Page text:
The most distinctive feature of Régis's Cartesianism is his doctrine that man is a compound substance. In this union, eight conditions pertain:
(1) The soul always has the idea of extension
(2) Specific brain movements cause specific ideas
(3) Animal spirits cause motions in the brain that give rise to imagination, sensation, and memory of material objects
(4) Pleasure and pain are signs of bodies suitable and unsuitable to the human body
(5) Man has a penchant to love or hate, and pursue or flee, the objects of pleasurable or painful ideas
(6) Sentiments and passions lead to actions of the body toward self-preservation
(7) The soul thinks of particular bodies only when particular brain movements occur
(8) The union holds only so long as the body is alive and functions properly
Because ideas must have existing exemplary causes, Régis argues contrary to Descartes that one knows both the essence and existence of both mind and matter.
Man, Régis explains (as did Descartes' Dutch disciple Regius [Henry de Roy]), is an accidental union of mind or soul and body. Descartes himself adamantly opposes this view by insisting that the union is substantial, not accidental. If the union is only accidental, this makes the mind or soul a property of the body, not a substance on equal standing with the material substance. Then when the body dies, this accidental mind or soul would disintegrate with the other bodily properties. Régis argues that in fact the soul disintegrates and the mind survives, but it cannot think temporally—because this depends on bodily motions—and instead can contemplate only itself and God.
Like Descartes, Régis shows how operations of the body take place through actions of external bodies on sense organs to cause movements in the brain. He admits that causal interaction between mind and body is inexplicable and can be accepted only on faith. It is a brute fact that because of its union with a body, a mind or soul has the idea of extension and can cause that body to move. And because of the union, distinctive brain movements always give rise in the mind to distinctive sensations and concepts of the material objects affecting the brain.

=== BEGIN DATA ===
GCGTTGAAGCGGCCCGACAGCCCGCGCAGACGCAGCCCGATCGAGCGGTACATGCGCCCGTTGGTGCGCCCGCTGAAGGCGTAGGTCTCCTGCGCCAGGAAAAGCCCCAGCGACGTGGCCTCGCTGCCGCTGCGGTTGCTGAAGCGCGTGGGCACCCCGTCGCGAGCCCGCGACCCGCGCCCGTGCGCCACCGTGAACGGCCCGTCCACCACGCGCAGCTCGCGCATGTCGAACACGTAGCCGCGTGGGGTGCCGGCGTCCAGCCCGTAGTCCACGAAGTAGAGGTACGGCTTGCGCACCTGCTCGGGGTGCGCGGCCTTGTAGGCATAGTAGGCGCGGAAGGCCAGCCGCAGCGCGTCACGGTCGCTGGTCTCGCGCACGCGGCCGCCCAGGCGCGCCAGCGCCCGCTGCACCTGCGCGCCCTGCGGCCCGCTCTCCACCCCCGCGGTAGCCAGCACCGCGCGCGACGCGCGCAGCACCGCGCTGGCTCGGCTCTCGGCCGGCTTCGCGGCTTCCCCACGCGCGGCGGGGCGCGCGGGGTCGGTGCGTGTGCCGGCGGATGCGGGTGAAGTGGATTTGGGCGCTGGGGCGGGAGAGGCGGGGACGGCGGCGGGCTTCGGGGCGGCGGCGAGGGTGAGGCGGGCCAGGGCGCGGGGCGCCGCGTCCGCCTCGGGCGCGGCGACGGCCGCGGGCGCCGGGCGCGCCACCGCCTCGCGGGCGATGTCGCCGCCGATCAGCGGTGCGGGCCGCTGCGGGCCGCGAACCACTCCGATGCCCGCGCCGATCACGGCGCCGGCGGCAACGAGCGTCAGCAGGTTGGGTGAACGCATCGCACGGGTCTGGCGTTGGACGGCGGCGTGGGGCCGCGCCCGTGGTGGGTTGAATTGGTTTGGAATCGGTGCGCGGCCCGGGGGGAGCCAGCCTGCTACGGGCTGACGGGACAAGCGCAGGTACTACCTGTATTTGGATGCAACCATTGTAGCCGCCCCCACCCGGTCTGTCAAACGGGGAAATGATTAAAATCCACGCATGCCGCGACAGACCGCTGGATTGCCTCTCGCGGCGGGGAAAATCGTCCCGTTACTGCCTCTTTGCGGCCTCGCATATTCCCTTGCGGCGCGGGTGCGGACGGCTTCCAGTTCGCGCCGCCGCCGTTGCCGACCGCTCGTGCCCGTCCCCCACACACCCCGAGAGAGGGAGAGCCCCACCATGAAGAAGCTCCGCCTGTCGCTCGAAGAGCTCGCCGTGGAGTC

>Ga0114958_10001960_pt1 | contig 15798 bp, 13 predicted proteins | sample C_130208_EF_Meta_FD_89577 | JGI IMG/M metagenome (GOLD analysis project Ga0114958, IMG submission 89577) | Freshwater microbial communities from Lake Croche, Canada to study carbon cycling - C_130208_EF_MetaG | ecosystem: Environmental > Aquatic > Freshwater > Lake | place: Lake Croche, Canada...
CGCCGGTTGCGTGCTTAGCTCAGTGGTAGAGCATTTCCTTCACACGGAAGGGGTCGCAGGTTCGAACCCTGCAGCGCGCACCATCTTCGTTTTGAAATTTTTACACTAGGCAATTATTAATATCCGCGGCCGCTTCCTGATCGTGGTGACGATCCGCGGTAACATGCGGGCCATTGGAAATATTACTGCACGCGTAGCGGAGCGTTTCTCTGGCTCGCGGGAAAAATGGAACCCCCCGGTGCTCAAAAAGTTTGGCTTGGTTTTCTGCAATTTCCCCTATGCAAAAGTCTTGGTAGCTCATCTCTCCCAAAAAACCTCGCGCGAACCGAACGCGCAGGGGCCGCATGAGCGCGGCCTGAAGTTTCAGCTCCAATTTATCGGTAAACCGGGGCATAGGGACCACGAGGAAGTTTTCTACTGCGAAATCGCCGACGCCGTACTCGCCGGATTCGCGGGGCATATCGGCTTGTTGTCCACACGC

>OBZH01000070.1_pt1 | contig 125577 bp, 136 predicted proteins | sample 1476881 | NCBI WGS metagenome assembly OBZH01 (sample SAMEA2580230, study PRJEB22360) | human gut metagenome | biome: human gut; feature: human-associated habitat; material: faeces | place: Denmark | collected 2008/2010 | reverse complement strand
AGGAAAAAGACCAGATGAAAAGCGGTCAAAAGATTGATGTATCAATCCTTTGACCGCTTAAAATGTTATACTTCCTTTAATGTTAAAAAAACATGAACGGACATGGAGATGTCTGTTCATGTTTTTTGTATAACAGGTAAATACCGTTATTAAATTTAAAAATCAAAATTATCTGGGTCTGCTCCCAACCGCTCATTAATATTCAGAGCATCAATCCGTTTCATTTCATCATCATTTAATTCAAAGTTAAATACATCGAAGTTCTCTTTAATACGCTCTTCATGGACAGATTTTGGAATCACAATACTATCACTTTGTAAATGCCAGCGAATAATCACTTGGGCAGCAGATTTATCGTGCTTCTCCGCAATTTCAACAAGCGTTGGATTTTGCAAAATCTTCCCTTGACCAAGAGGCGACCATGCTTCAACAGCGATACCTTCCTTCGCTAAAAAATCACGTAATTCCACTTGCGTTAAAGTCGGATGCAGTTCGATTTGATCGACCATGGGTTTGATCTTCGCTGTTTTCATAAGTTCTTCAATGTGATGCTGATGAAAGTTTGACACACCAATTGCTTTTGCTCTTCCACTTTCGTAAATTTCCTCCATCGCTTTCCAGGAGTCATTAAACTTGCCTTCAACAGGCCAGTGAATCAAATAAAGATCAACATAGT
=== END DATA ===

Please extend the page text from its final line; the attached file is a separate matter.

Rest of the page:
Descartes asserts that one is born with innate ideas of mind, God, and matter. But Régis says that all ideas, even of God, depend on brain movements. Thus for Régis, after separation of mind and body at death, the mind no longer has the idea of extension, and no imagination or memory of, or power over, the material world.
Régis claims that Pierre-Daniel Huet thinks Descartes is a skeptic because Huet does not distinguish methodological from real doubt. Also, Huet is wrong to argue that Descartes' explanation of transubstantiation does not preserve the body of Christ in the sacrament and to claim that because Descartes believes God has the power to do anything, one has no certain knowledge of one's world. Régis shows that Malebranche's theory of seeing all things in God requires an impossible union of man with God. Jean Du Hamel is accused of failing to see that mental ideas that do not resemble their material objects still make these objects known. Régis insists that Benedict (Baruch) de Spinoza fails to see that God is not an ordinary substance and thus confuses the material world with God.
Like Rohault, Régis insists that reason and faith do not conflict. Reason is infallible in the order of nature; faith, in the order of grace. Events in one order cannot be explained with principles of the other. Thus, Régis offers no physical explanation of transubstantiation—as do Descartes, other Cartesians, and the scholastic physicists. He argues that transubstantiation is an event not in the order of nature but in the order of grace.
See also Arnauld, Antoine; Cartesianism; Descartes, René; Elisabeth, Princess of Bohemia; Essence and Existence; Huet, Pierre-Daniel; Malebranche, Nicolas; Regius, Henricus (Henry de Roy); Rohault, Jacques; Spinoza, Benedict (Baruch) de.
Schmaltz, Tad M. Radical Cartesianism: The French Reception of Descartes. New York: Cambridge University Press, 2002.
Watson, Richard A. The Breakdown of Cartesian Metaphysics. Indianapolis: Hackett, 1998. Originally published as The Downfall of Cartesianism, 1673–1712: A Study of Epistemological Issues in Late Seventeenth-Century Cartesianism (The Hague: Nijhoff, 1965).
Richard A. Watson (1967, 2005)